* Charadriiformes gen. et sp. indet. (Bathans Early/Middle Miocene of Otago, New Zealand) - charadriid? scolopacid?[5]
* Charadriiformes gen. et sp. indet. (Bathans Early/Middle Miocene of Otago, New Zealand) - larid?[6]
* Charadriiformes gen. et sp. indet. (Sajóvölgyi Middle Miocene of Mátraszõlõs, Hungary[7]
* "Totanus" teruelensis (Late Miocene of Los Mansuetos, Spain) - scolopacid? larid?

The "transitional shorebirds" ("Graculavidae") are a generally Mesozoic form taxon formerly believed to constitute the common ancestors of charadriiforms, waterfowl and flamingos. They are now assumed to be mostly basal taxa of the charadriiforms and/or "higher waterbirds", which probably were two distinct lineages 65 mya already , and few if any are still believed to be related to the well-distinct weaterfowl. Taxa formerly considered graculavids are:

* Laornithidae - charadriiform? gruiform?
o Laornis (Late Cretaceous?)
* "Graculavidae"
o Graculavus (Lance Creek Late Cretaceous - Hornerstown Late Cretaceous/Early Palaeocene) - charadriiform?
o Palaeotringa (Hornerstown Late Cretaceous?) - charadriiform?
o Telmatornis (Navesink Late Cretaceous?) - charadriiform? gruiform?
o Scaniornis - phoenicopteriform?
o Zhylgaia - presbyornithid?
o Dakotornis
o "Graculavidae" gen. et sp. indet. (Gloucester County, USA)

Other wader- or gull-like birds incertae sedis, which may or may not be Charadriiformes, are:

* Ceramornis (Lance Creek Late Cretaceous)
* "Cimolopteryx" (Lance Creek Late Cretaceous)
* Palintropus (Lance Creek Late Cretaceous)
* Torotix (Late Cretaceous)
* Volgavis (Early Paleocene of Volgograd, Russia)
* Eupterornis (Paleocene of France)
* Neornithes incerta sedis (Late Paleocene/Early Eocene of Ouled Abdoun Basin, Morocco)[8]
* Fluviatitavis (Early Eocene of Silveirinha, Portugal)


1. ^ Fain & Houde (2004)
2. ^ Ericson et al. (2003), Paton et al. (2003, Thomas et al. (2004a,b), van Tuinen et al. (2004), Paton & Baker (2006)
3. ^ van Tuinen et al. (2004), Paton & Baker (2006)
4. ^ Proximal right humerus (MNZ S42416) and proximal left carpometacarpi (MNZ S42415, S42435) of a bird the size of a Red-necked Stint: Worthy et al. (2007)
5. ^ Several wing and thorax bones of a bird the size of a Double-banded Plover: Worthy et al. (2007)
6. ^ Premaxillae (MNZ S42681, S42736) and proximal right scapula (MNZ S41058) of a bird apparently similar to the Black-billed Gull but almost the size of a Kelp Gull: Worthy et al. (2007)
7. ^ Gál et al. (1998-99)
8. ^ A wading bird the size of a White Stork (Ciconia ciconia): Bourdon (2005)


* Bourdon, Estelle (2006): L'avifaune du Paléogène des phosphates du Maroc et du Togo: diversité, systématique et apports à la connaissance de la diversification des oiseaux modernes (Neornithes) ["Paleogene avifauna of phosphates of Morocco and Togo: diversity, systematics and contributions to the knowledge of the diversification of the Neornithes"]. Doctoral thesis, Muséum national d'histoire naturelle [in French]. HTML abstract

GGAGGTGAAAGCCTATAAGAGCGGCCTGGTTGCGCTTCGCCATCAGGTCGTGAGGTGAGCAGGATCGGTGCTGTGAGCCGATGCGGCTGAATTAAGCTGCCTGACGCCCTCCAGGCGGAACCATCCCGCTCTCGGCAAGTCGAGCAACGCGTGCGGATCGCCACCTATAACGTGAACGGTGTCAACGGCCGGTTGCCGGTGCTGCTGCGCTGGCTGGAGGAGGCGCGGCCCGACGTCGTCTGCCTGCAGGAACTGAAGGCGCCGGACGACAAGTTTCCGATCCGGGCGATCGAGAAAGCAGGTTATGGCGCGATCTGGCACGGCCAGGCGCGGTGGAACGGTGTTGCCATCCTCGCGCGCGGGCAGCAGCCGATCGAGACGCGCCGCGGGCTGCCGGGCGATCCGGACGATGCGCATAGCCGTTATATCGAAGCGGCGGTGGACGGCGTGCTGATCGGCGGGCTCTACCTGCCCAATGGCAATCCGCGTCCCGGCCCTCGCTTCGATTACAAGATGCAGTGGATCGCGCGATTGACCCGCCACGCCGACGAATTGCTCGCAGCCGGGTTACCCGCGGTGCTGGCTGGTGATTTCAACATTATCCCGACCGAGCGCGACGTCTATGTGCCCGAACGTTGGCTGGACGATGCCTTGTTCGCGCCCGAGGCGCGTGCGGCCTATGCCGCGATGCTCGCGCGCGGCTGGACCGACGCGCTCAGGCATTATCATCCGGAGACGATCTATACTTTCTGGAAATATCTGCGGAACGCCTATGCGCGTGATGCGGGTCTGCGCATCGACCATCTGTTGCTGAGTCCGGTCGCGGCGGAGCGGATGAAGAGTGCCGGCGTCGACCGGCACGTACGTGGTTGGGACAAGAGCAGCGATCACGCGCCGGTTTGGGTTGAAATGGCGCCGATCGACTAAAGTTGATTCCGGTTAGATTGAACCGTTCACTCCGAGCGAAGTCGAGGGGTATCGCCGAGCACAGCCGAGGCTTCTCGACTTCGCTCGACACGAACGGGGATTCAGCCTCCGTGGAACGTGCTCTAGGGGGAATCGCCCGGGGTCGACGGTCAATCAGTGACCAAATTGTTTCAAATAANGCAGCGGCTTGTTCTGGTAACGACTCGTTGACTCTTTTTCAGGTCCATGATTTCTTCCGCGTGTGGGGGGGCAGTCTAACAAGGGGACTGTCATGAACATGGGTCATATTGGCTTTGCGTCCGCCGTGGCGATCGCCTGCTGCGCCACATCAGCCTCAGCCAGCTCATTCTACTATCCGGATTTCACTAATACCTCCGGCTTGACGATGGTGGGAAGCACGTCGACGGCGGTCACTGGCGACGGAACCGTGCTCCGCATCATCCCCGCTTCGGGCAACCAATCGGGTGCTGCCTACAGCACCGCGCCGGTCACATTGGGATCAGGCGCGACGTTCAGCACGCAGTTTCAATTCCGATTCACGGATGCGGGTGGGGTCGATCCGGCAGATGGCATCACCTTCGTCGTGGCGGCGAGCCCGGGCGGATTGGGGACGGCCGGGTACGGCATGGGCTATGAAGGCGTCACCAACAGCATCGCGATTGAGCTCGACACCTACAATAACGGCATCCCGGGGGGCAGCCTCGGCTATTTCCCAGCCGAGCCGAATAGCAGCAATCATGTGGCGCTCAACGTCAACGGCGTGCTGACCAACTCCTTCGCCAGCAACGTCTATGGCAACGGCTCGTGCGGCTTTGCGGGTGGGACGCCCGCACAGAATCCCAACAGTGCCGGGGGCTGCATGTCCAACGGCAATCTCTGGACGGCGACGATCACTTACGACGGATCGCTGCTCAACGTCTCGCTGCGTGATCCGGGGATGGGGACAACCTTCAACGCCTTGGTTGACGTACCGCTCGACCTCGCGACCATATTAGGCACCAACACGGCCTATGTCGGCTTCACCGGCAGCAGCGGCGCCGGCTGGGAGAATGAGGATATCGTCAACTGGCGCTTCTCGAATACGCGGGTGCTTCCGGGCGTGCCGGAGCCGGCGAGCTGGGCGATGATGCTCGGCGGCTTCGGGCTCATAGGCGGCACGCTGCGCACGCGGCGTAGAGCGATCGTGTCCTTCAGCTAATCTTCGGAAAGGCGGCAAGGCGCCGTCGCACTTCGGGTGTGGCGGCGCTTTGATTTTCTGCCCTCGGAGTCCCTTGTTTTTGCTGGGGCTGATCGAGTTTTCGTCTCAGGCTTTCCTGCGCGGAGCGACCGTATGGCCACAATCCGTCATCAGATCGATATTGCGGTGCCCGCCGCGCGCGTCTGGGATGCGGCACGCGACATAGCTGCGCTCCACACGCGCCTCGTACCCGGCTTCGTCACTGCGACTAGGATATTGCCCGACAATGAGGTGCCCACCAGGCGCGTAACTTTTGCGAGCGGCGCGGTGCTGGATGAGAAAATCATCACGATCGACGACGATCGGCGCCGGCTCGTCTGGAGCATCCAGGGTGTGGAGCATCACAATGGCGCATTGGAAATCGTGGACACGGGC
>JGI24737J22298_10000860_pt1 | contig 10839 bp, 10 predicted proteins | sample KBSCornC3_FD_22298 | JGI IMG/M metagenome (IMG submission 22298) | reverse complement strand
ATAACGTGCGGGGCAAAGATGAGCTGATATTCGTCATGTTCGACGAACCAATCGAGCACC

* Ericson, Per G.P.; Envall, I.; Irestedt, M. & Norman, J.A. (2003): Inter-familial relationships of the shorebirds (Aves: Charadriiformes) based on nuclear DNA sequence data. BMC Evol. Biol. 3: 16. doi:10.1186/1471-2148-3-16 PDF fulltext
* Fain, Matthew G. & Houde, Peter (2004): Parallel radiations in the primary clades of birds. Evolution 58(11): 2558-2573. doi:10.1554/04-235 PDF fulltext
* Gál, Erika; Hír, János; Kessler, Eugén & Kókay, József (1998–99): Középsõ-miocén õsmaradványok, a Mátraszõlõs, Rákóczi-kápolna alatti útbevágásból. I. A Mátraszõlõs 1. lelõhely [Middle Miocene fossils from the sections at the Rákóczi chapel at Mátraszőlős. Locality Mátraszõlõs I.]. Folia Historico Naturalia Musei Matraensis 23: 33-78. [Hungarian with English abstract] PDF fulltext
* Paton, Tara A. & Baker, Allan J. (2006): Sequences from 14 mitochondrial genes provide a well-supported phylogeny of the Charadriiform birds congruent with the nuclear RAG-1 tree. Mol. Phylogenet. Evol. 39(3): 657–667. doi:10.1016/j.ympev.2006.01.011 (HTML abstract)
* Paton, T.A.; Baker, A.J.; Groth, J.G. & Barrowclough, G.F. (2003): RAG-1 sequences resolve phylogenetic relationships within charadriiform birds. Mol. Phylogenet. Evol. 29: 268-278. doi:10.1016/S1055-7903(03)00098-8 (HTML abstract)
* Thomas, Gavin H.; Wills, Matthew A. & Székely, Tamás (2004a): Phylogeny of shorebirds, gulls, and alcids (Aves: Charadrii) from the cytochrome-b gene: parsimony, Bayesian inference, minimum evolution, and quartet puzzling. Mol. Phylogenet. Evol. 30(3): 516-526. doi:10.1016/S1055-7903(03)00222-7 (HTML abstract)
* Thomas, Gavin H.; Wills, Matthew A. & Székely, Tamás (2004): A supertree approach to shorebird phylogeny. BMC Evol. Biol. 4: 28. doi:10.1186/1471-2148-4-28 PDF fulltext Supplementary Material
* van Tuinen, Marcel; Waterhouse, David & Dyke, Gareth J. (2004): Avian molecular systematics on the rebound: a fresh look at modern shorebird phylogenetic relationships. J. Avian Biol. 35(3): 191-194. doi:10.1111/j.0908-8857.2004.03362.x PDF fulltext
* Worthy, Trevor H.; Tennyson, A.J.D.; Jones, C.; McNamara, J.A. & Douglas, B.J. (2007): Miocene waterfowl and other birds from central Otago, New Zealand. J. Syst. Palaeontol. 5(1): 1-39. doi:10.1017/S1477201906001957 (HTML abstract)